The Berkeley Faculty Association, or BFA; the Latinx Faculty Association; the University Council-American Federation of Teachers, the union representing lecturers and librarians; and the UC Berkeley Academic Senate sponsored a town hall that met Wednesday to discuss important qualifications for the next UC president.
UC Board of Regents chair John Pérez has appointed the Special Committee to Consider the Selection of a President, according to the UC website. UC Berkeley’s town hall served as a vehicle for inputting campus preferences into the selection process, according to campus mechanical engineering professor and Berkeley Divisional Chair for the Academic Council Oliver O’Reilly.
Members of campus faculty and associations, however, expressed concerns for their lack of jurisdiction over selecting the next UC president.
“(When it comes to candidate qualifications), it’s not only just knowing something about higher education, it’s about public higher education,” said campus sociology lecturer Joanna Reed. “We need to articulate this vision of why the state needs to contribute more, and to be able to do that in a way that can communicate those prioritizes and the shared public good and not just education as an investment that I can make more money in the future.”
Multiple town hall attendees expressed hopes that their goals for the future of the UC system will align with the next president. Reed said the next president needs to invest in all faculty — both tenure and nontenure track — in order to ensure “teaching excellence.”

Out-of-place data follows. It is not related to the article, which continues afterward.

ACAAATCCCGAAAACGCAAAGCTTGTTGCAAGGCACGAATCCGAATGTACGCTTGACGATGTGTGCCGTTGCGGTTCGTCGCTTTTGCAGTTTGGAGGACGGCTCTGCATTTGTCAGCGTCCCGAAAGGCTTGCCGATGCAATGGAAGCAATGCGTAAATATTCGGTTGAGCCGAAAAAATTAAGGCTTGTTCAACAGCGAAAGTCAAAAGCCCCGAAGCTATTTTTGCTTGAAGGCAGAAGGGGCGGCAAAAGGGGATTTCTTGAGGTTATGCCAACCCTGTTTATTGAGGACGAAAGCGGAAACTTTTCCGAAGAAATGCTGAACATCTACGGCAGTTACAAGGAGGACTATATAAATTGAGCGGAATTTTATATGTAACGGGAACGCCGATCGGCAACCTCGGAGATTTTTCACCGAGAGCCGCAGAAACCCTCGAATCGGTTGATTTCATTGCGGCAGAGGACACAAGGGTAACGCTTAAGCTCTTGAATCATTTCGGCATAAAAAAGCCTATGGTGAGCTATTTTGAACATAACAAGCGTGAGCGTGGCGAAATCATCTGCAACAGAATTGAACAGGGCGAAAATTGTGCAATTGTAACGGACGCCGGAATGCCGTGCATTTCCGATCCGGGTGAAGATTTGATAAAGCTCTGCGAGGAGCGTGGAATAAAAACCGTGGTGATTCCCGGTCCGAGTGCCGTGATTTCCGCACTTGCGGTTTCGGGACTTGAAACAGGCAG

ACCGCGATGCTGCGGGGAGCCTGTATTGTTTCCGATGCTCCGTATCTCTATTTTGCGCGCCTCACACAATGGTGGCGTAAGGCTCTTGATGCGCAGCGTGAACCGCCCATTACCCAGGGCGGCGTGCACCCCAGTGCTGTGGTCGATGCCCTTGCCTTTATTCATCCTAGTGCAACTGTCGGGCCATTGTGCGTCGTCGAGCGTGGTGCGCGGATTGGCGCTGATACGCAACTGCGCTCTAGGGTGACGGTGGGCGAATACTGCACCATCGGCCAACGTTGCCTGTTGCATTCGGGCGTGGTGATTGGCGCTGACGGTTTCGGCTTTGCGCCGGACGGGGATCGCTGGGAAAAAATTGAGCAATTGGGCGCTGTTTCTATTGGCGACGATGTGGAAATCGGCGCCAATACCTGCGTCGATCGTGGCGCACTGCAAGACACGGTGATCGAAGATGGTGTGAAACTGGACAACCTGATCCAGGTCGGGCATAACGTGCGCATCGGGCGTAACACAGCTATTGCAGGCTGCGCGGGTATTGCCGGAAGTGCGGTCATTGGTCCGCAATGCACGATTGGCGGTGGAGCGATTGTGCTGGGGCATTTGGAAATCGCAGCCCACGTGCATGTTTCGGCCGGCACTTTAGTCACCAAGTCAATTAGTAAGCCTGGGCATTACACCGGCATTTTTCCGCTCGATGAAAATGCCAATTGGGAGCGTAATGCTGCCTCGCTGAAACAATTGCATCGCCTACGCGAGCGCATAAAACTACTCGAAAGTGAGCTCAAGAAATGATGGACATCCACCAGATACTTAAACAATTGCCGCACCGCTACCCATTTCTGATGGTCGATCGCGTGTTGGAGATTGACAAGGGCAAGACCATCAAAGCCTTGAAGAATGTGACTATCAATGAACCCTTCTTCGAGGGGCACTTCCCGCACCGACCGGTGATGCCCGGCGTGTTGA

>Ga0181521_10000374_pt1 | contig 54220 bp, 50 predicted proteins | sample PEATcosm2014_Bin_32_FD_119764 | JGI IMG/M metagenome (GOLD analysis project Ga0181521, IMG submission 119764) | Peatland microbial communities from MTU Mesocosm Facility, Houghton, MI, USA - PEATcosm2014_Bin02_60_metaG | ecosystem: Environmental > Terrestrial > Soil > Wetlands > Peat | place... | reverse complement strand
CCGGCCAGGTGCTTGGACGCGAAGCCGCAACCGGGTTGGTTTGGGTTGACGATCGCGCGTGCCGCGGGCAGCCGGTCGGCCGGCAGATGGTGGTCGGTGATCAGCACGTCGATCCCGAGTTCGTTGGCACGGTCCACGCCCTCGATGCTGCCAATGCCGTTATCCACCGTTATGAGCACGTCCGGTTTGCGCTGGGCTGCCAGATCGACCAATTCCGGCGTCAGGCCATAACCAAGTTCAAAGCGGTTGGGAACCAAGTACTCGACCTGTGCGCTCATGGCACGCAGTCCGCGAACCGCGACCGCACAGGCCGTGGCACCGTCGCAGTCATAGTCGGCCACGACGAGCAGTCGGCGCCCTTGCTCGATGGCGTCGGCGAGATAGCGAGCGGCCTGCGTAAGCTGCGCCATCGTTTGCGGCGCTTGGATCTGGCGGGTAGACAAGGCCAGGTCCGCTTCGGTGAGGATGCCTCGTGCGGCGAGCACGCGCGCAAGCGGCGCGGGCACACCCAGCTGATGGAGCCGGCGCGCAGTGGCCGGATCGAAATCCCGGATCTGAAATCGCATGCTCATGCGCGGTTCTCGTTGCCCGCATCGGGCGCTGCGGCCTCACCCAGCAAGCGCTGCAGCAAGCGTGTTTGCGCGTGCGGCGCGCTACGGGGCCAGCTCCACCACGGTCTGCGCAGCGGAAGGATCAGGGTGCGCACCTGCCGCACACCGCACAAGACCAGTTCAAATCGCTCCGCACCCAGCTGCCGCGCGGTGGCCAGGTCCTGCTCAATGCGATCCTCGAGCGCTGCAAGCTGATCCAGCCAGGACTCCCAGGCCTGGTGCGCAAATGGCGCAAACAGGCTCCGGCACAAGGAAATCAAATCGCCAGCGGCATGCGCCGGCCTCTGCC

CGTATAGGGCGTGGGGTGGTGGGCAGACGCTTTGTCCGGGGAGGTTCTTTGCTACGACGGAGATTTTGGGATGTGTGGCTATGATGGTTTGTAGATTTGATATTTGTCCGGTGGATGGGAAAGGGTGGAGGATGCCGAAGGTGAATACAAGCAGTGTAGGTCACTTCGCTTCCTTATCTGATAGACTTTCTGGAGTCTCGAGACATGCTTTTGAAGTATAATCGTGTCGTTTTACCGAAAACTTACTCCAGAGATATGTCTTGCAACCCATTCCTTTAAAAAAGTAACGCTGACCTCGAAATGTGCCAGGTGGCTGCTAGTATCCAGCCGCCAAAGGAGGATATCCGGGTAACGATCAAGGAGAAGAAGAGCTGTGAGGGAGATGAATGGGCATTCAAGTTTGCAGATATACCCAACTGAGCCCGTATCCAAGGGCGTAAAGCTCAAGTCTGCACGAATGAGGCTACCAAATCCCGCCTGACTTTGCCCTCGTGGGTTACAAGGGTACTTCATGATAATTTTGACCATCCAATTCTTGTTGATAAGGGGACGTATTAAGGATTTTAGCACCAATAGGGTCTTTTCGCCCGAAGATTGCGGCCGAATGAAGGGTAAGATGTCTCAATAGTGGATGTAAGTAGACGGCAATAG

The BFA has published a nine-point agenda that proposes criteria for the selection process, including that the president should be someone who will make high-quality teaching and research a priority of all UC campuses and will increase the diversity of the student body.
“(The next president) will have thought about thinking in today’s society, she will have had direct contact with today’s students, she will know — not only abstractly — that our students are not majority middle class and not majority white, but will also know from contact what that actually means — the debt burden, the financial anxiety, the temptation always to replace study with more hours of paid job and the remarkable background knowledge and the highest levels of engagement of any students in recent generations,” said UC Santa Barbara English professor Christopher Newfield.
Some town hall attendees expressed concerns about the search method for the next UC president, noting they would like to have more of a say in the selection process.
Attendees proposed a parallel campaign that would put forward candidates with qualities UC Berkeley and other campuses support. The goal would be to increase public engagement in and publicity of the selection process and articulate individual campus demands for a certain kind of president.
“The next president will be able to reverse the slowed down rating of the University of California, start the uprating, because she will understand the combined social and intellectual missions of the university from the inside,” Newfield said. “The regents need our strongest encouragement to find this person.”